Ries, NM & Mansfield, E 2018, 'Elder abuse: The role of general practitioners in community-based screening and multidisciplinary action', Australian journal of general practice, vol. 47, no. 4, pp. 235-238.View/Download from: Publisher's site
BACKGROUND: There are growing calls for elder abuse screening to be conducted by a range of community-based service providers, including general practitioners (GPs), practice nurses, home care workers and lawyers. Improved screening may be a valuable first step towards improving elder abuse detection and response; however, practitioners need evidence-based strategies for screening and follow-up. OBJECTIVE: This article summarises several brief screening tools for various forms of elder abuse. Screening tool properties and evidence gaps are noted. As elder abuse often requires multidisciplinary responses, initiatives to connect health, legal and other service providers are highlighted. DISCUSSION: GPs are trusted professionals who are well placed to identify older patients at risk of, or experiencing, various forms of abuse. They should be aware of available screening tools and consider how best to incorporate them into their own practice. They also play an important role in multidisciplinary action to address elder abuse. .
Waller, A, Sanson-Fisher, R, Ries, N & Bryant, J 2018, 'Increasing advance personal planning: the need for action at the community level', BMC Public Health, vol. 18.View/Download from: Publisher's site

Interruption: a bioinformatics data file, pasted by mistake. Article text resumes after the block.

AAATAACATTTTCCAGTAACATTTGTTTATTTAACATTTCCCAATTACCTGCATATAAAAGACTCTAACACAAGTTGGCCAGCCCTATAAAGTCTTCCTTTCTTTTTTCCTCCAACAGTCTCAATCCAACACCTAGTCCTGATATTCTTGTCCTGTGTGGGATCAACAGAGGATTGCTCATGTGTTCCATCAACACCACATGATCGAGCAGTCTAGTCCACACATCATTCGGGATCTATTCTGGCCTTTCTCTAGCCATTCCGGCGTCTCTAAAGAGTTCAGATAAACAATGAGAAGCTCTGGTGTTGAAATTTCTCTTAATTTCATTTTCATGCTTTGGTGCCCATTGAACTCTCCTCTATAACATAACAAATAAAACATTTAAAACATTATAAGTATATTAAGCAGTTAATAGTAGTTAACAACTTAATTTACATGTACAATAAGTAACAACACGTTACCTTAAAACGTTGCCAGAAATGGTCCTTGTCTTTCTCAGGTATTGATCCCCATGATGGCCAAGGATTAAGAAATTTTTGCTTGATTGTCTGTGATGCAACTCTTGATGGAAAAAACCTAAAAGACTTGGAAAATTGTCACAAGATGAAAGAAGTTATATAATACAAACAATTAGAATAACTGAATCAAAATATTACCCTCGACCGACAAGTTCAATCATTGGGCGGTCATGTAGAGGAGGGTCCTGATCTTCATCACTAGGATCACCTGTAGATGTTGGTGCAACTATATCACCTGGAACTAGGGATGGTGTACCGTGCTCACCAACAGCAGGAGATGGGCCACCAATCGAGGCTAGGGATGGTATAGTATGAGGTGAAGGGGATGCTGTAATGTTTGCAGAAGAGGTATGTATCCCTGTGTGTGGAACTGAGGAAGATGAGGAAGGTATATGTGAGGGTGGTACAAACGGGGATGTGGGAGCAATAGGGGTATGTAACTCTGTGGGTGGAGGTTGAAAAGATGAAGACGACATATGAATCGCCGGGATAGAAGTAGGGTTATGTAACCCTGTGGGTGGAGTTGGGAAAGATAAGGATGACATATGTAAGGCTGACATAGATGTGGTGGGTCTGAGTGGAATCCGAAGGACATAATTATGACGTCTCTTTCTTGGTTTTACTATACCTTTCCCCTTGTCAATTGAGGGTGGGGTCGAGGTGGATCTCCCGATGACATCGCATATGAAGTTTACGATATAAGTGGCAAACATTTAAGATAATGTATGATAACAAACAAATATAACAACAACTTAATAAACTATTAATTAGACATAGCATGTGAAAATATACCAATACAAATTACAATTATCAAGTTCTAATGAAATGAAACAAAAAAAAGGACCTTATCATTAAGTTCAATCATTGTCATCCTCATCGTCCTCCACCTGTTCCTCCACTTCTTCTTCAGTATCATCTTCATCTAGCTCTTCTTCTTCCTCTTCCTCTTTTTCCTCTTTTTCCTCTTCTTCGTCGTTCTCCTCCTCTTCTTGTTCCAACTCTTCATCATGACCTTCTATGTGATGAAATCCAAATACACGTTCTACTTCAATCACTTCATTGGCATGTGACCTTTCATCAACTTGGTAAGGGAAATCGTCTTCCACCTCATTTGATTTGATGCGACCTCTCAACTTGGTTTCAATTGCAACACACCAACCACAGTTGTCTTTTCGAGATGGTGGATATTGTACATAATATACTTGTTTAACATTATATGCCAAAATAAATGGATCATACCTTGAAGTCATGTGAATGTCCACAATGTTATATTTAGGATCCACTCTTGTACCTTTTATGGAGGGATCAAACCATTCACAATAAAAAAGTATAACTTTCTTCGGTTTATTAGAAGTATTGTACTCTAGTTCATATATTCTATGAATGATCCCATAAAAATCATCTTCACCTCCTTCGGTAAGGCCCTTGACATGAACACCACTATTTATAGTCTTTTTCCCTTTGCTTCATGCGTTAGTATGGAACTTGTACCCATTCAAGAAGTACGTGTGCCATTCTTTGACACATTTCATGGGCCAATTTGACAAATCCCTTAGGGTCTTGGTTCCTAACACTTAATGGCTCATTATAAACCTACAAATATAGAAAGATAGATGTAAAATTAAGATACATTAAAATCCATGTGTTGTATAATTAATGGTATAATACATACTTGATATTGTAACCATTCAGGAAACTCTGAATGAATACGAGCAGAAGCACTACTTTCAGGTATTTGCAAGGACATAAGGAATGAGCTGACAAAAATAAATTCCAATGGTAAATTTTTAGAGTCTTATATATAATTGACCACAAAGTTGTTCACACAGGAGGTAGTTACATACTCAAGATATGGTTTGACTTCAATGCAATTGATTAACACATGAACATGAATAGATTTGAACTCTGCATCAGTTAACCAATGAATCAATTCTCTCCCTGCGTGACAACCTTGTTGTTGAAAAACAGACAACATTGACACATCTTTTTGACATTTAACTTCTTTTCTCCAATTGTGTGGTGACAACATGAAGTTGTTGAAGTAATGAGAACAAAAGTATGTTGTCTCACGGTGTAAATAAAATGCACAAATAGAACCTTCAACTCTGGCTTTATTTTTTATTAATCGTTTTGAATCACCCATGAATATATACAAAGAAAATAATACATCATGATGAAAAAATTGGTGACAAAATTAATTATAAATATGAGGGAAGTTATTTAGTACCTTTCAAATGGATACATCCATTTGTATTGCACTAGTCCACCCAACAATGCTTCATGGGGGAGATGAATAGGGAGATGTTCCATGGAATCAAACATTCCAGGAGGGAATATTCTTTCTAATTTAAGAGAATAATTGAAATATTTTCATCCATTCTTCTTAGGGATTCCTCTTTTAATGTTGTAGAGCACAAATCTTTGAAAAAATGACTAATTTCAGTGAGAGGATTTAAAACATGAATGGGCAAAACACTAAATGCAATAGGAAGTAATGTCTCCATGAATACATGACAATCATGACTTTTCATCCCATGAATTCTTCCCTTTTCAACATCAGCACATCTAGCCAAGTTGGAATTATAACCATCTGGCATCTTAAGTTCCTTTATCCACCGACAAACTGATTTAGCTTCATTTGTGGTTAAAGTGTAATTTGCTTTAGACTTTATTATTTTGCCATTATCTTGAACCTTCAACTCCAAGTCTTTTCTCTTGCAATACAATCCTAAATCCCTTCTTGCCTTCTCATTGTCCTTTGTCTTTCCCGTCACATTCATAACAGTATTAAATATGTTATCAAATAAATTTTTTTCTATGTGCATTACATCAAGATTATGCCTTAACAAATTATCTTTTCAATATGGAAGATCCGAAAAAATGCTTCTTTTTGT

Ries, N 2017, 'Choosing Wisely: Law’s Contribution as a Cause of and a Cure for Unwise Health Care Choices', Journal of Law and Medicine, vol. 25, no. 1, pp. 210-228.
The provision of unnecessary health care is a serious problem in Australia and involves two key legal issues. First, doctors’ fear of litigation drives defensive practices – ordering tests and procedures, making referrals, and prescribing drugs to reduce perceived legal risks, rather than to advance patient care. Second, suboptimal communication and decision-making processes undermine a patient’s right to make informed health care choices. This article critically analyses these problems and proposes solutions. An extensive body of medico-legal literature is synthesised to highlight the gaps between legal requirements and what happens in practice. Negligence case law is discussed to clarify legal principles and shows that courts discourage defensive practice. Finally, the article presents practical strategies to enhance communication and shared decision-making in the clinical encounter.
Ries, NM 2017, 'Law matters: How the legal context in Canada influences interprofessional collaboration.', Journal of interprofessional care, vol. 31, no. 4, pp. 417-419.View/Download from: Publisher's site
Ries, NM, Thompson, KA & Lowe, M 2017, 'Including People with Dementia in Research: An Analysis of Australian Ethical and Legal Rules and Recommendations for Reform', Journal of Bioethical Inquiry, vol. 14, no. 3, pp. 359-374.View/Download from: Publisher's site